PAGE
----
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Discussion Starter · #1 ·
I went in front of the DBPR Construction board on the 9th in order to extend my General Contractor license to a second entity. I couldn't find much information online about the process, other than comments about it being next to impossible.

The application process was simple enough. I own my primary business, and was looking to license an engineering firm that I have been employed with. I am not an equity owner, and had a Financially Responsible Officer assigned (company owner) to shield me from financial/contractual liability. The application was similar to the GC application, with the exception of not having to demonstrate experience/qualifications. Credit reports were required on myself and the two companies, as well as fingerprints for a background check.

The hearing itself was quite brutal to many of the contractors involve. The board members grilled each applicant about the second company they were looking to qualify, and even dug into the original business they were qualifying with their license. In a couple of cases their personal moral question was called into question, with at least one denial on account of criminal history.
 

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That can be an extremely grueling process. The main pitfalls being:

  • Ownership
  • How you are paid by the entities
  • Supervisory role for the company
  • Are the companies located near each other
  • Do they provide the exact same service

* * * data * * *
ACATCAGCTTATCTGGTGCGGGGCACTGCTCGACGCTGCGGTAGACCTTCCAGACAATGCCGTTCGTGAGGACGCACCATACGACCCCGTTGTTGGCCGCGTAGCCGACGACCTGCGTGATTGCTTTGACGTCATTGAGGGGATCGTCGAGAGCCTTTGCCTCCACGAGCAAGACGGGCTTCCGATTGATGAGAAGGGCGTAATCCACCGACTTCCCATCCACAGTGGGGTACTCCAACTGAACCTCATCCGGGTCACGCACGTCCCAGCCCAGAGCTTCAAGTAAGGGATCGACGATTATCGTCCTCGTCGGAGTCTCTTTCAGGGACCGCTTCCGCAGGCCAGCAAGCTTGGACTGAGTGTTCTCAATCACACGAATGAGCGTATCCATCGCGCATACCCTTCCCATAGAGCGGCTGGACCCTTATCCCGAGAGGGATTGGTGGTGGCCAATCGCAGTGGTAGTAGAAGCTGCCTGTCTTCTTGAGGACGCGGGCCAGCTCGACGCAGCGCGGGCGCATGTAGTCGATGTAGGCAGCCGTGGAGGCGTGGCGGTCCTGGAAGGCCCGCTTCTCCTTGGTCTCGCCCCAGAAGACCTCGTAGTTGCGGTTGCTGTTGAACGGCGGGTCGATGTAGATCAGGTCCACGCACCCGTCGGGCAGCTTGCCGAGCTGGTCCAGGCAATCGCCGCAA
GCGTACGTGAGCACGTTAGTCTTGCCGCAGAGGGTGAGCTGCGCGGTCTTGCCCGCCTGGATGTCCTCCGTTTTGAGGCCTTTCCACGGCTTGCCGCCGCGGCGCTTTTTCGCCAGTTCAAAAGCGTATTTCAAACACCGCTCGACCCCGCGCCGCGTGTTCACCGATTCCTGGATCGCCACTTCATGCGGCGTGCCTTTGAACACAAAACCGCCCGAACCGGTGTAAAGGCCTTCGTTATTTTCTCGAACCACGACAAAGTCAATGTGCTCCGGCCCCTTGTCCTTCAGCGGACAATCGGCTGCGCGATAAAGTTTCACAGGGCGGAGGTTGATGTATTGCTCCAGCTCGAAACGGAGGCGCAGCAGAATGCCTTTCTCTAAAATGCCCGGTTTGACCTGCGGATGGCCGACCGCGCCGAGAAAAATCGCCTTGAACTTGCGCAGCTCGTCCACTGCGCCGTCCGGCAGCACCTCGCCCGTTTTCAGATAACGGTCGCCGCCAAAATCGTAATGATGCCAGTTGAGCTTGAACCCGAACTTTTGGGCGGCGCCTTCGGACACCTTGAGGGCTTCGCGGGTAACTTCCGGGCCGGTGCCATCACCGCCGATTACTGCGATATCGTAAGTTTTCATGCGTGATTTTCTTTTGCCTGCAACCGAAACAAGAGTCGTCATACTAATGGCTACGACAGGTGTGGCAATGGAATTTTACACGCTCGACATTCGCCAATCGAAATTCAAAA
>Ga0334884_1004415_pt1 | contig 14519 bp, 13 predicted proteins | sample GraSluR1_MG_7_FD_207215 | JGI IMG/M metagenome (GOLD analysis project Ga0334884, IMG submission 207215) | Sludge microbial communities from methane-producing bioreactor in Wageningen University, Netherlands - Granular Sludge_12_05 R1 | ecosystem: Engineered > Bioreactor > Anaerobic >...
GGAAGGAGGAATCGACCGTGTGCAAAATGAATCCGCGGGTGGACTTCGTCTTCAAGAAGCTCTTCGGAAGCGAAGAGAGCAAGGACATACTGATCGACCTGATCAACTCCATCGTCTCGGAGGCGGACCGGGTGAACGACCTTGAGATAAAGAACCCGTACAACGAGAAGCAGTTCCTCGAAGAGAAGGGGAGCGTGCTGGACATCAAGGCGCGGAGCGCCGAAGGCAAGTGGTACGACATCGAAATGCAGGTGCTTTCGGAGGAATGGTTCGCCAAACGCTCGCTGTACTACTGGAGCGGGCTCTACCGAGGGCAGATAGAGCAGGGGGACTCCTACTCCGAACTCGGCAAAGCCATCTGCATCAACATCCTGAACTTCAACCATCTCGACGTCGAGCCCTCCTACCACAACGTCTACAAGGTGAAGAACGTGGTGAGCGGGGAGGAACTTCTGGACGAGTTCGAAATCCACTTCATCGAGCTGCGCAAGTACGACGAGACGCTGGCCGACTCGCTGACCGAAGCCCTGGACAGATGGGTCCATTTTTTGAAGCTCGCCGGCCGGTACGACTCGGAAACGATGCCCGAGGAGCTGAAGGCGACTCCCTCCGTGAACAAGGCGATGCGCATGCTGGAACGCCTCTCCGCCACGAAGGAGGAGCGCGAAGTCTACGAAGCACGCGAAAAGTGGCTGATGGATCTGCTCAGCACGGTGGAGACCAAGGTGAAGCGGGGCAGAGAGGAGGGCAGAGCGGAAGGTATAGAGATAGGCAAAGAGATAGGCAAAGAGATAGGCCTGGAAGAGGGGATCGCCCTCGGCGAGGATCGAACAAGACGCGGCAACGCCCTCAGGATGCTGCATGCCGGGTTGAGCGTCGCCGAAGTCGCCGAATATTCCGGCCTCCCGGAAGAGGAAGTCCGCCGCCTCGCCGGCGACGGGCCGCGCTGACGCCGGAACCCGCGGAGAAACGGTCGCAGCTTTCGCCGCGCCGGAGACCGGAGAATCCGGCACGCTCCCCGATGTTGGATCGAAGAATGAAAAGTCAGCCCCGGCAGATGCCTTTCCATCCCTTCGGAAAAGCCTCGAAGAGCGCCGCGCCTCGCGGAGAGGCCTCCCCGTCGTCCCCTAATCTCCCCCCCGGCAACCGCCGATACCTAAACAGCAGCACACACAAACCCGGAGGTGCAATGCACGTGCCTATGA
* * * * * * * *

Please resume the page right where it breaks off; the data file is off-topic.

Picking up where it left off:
• Knowledge of both entities


Glad you were given the license, because a lot are not.
 

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GC / EC
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Discussion Starter · #3 ·
Looks like my original post was cut off. Thanks Lisa - I had heard stories going in, and listening to the contractors ahead of me did nothing to ease that. Mine was very straightforward - I have my own business but am also an employee of an engineering firm that is looking to work as a GC in Florida. The questions asked were mainly about the business structure, and whether I was a commission-based or W2 employee. Once it was established that I was a W2 and had been for months prior to the hearing, it was put up to a vote and approved.

My advice to anyone else:
If you are Licensing a second entity, make sure that you have at least 20% ownership in the company or you are a salaried W2 employee. Also be sure to have both businesses in the same area, as proving oversight will be tough. Any skeletons in your closet are liable to be brought up (as far as contracting or criminal history) so have answers prepared in case they are. ALL cases that I saw outside of the above criteria were denied, put on investigation or withdrawn based on the recommendation of the board.
 

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Yes, they do follow up with those that are not completely working legally. (W-2 is the only valid legal option if you are not an owner) They have legal council at the meeting so that they can let their council know that there is something to look into.

That part can be very scary and have massive consequences.
 
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